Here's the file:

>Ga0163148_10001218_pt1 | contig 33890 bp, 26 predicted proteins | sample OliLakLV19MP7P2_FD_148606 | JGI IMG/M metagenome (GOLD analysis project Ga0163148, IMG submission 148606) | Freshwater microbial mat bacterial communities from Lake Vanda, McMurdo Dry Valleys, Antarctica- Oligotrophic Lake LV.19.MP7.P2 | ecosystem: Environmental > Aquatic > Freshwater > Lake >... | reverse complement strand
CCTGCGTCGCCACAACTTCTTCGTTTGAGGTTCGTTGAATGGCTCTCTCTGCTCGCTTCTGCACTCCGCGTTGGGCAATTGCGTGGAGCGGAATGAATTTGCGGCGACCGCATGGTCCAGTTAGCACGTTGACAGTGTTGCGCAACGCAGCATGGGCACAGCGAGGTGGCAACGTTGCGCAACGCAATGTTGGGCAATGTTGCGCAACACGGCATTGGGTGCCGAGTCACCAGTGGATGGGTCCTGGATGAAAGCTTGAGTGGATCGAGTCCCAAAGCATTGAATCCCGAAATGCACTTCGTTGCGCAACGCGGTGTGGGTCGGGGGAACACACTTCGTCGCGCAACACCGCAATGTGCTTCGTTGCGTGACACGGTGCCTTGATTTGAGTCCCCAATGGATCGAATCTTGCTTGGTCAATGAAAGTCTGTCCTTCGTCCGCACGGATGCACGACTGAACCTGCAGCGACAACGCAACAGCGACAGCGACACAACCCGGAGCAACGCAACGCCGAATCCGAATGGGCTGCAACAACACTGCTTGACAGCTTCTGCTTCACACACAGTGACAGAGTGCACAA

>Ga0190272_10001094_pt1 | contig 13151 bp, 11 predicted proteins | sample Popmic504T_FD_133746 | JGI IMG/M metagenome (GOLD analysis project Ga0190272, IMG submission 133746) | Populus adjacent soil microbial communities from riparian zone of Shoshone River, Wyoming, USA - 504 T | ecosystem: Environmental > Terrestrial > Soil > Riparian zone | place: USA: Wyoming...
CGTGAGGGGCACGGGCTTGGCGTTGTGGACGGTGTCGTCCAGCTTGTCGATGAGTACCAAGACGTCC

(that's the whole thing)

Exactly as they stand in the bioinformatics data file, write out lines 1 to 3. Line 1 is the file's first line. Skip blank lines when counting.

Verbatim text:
>Ga0163148_10001218_pt1 | contig 33890 bp, 26 predicted proteins | sample OliLakLV19MP7P2_FD_148606 | JGI IMG/M metagenome (GOLD analysis project Ga0163148, IMG submission 148606) | Freshwater microbial mat bacterial communities from Lake Vanda, McMurdo Dry Valleys, Antarctica- Oligotrophic Lake LV.19.MP7.P2 | ecosystem: Environmental > Aquatic > Freshwater > Lake >... | reverse complement strand
CCTGCGTCGCCACAACTTCTTCGTTTGAGGTTCGTTGAATGGCTCTCTCTGCTCGCTTCTGCACTCCGCGTTGGGCAATTGCGTGGAGCGGAATGAATTTGCGGCGACCGCATGGTCCAGTTAGCACGTTGACAGTGTTGCGCAACGCAGCATGGGCACAGCGAGGTGGCAACGTTGCGCAACGCAATGTTGGGCAATGTTGCGCAACACGGCATTGGGTGCCGAGTCACCAGTGGATGGGTCCTGGATGAAAGCTTGAGTGGATCGAGTCCCAAAGCATTGAATCCCGAAATGCACTTCGTTGCGCAACGCGGTGTGGGTCGGGGGAACACACTTCGTCGCGCAACACCGCAATGTGCTTCGTTGCGTGACACGGTGCCTTGATTTGAGTCCCCAATGGATCGAATCTTGCTTGGTCAATGAAAGTCTGTCCTTCGTCCGCACGGATGCACGACTGAACCTGCAGCGACAACGCAACAGCGACAGCGACACAACCCGGAGCAACGCAACGCCGAATCCGAATGGGCTGCAACAACACTGCTTGACAGCTTCTGCTTCACACACAGTGACAGAGTGCACAA

>Ga0190272_10001094_pt1 | contig 13151 bp, 11 predicted proteins | sample Popmic504T_FD_133746 | JGI IMG/M metagenome (GOLD analysis project Ga0190272, IMG submission 133746) | Populus adjacent soil microbial communities from riparian zone of Shoshone River, Wyoming, USA - 504 T | ecosystem: Environmental > Terrestrial > Soil > Riparian zone | place: USA: Wyoming...